Another politically charged artist, Ewa Piotrowska presents an altogether less joyous exploration compared to that of Fallan. As the Irish referendum on abortion draws ever closer, Piotrowska focuses on the same political happenings in Poland: a country whose government which is heavily influenced by the power of the Catholic Church and their staunch opinions on abortion. Small white sinks are filled with concoctions associated with abortion – the smell of fermenting medicinal fluids fills the space, which itself is presented like an interior of a church and serves as a difficult reminder to viewers of the devastating consequences facing those seeking abortions in countries that do not offer such basic human rights.

Another artist focusing on women, Johanna Tonner utilises a variety of mediums to explore mental health. Manic and at times overpowering colours are splattered across human sized cushions surrounded by sculptures of a similar nature: at once put on edge by the jarring nature of the scene, while being compelled to sit and soak in all of the obscurities surrounding the space.

Nina Stanger similarly pulls and repulses with her work. It’s not the visual aspect of the work that hits you first but the smell: the unmistakable odour of plastic, like a balloon has exploded in your face, smashes into your senses when you walk in and are greeted by a great big blue plastic sculpture. Too large to be that of a human figure, but sitting and welcoming like a familiar friend, Stanger’s work sits between a bizarrely sexual and uncomfortable place.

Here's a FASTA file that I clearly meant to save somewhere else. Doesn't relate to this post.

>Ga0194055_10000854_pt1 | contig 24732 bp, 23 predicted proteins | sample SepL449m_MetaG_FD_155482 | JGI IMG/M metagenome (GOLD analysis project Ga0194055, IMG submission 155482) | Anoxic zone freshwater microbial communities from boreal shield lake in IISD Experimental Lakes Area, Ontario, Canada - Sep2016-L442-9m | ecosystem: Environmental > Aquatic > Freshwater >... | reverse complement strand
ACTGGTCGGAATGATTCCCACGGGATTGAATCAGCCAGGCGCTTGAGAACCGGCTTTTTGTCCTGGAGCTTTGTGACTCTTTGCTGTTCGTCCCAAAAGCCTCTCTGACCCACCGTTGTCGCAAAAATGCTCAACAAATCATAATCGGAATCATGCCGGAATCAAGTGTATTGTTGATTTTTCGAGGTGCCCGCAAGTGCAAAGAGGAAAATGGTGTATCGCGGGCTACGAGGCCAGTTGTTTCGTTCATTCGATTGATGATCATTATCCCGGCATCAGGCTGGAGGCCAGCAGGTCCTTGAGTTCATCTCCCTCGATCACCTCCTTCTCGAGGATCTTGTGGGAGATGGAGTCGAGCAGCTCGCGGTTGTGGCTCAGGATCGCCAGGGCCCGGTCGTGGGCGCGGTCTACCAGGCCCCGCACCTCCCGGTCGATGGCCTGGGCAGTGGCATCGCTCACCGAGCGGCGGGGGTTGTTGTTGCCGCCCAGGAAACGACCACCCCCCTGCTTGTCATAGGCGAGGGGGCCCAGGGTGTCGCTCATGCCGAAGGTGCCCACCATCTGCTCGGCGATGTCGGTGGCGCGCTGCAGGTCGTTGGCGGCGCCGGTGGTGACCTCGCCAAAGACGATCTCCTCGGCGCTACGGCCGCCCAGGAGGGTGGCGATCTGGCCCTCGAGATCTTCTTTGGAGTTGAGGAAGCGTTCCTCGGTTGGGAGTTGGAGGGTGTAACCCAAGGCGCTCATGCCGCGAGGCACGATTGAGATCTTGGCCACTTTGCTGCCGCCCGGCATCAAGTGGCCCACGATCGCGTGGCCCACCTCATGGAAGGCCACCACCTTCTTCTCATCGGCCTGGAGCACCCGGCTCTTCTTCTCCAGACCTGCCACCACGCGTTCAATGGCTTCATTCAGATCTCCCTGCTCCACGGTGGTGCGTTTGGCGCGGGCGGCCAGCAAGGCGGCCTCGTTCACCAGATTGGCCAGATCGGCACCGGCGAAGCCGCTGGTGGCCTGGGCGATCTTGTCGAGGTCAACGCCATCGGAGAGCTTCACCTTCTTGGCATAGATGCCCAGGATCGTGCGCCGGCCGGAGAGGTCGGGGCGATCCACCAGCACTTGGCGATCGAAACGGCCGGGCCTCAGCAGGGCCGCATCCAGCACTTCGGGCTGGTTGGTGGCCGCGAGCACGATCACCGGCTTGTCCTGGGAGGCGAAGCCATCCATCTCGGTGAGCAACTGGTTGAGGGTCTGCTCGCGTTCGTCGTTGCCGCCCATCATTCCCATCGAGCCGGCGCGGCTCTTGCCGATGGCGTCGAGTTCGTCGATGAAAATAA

A far more welcoming sculptural intervention comes from Bethan Radcliffe, who utilises familiar shapes within both her three dimensional pieces and linear drawings in order to create playful encounters that sit between the immovable nature of the sculptures themselves, as they are made of metal, and the fluidity of the curves and shapes they occupy. Similarly FK McLoone utilises the familiarity of curves encountered in contemporary shopping centre escalators to celebrate the sleek, bright 'and unremarkably modern' constructions, while Sobia Ashraf takes us back to a far more organic and soothing place, with her work exploring the cultural identity of being British Pakistani.

Finally, there needs to be a shout out to the incredible painters of DJCAD, artists such as Ryan Gill and Michael J. Doherty creating hyper real canvases that are lustrous and rich in their creation, while Kristina Pelehacs utilises the medium to cast a whimsical light on the realm of memes. Altogether this exhibition is an uplifting and empowering encounter into the work being created further up the east coast.

Duncan of Jordanstone College of Art and Design (DJCAD) degree show runs from 18-27 May, free entry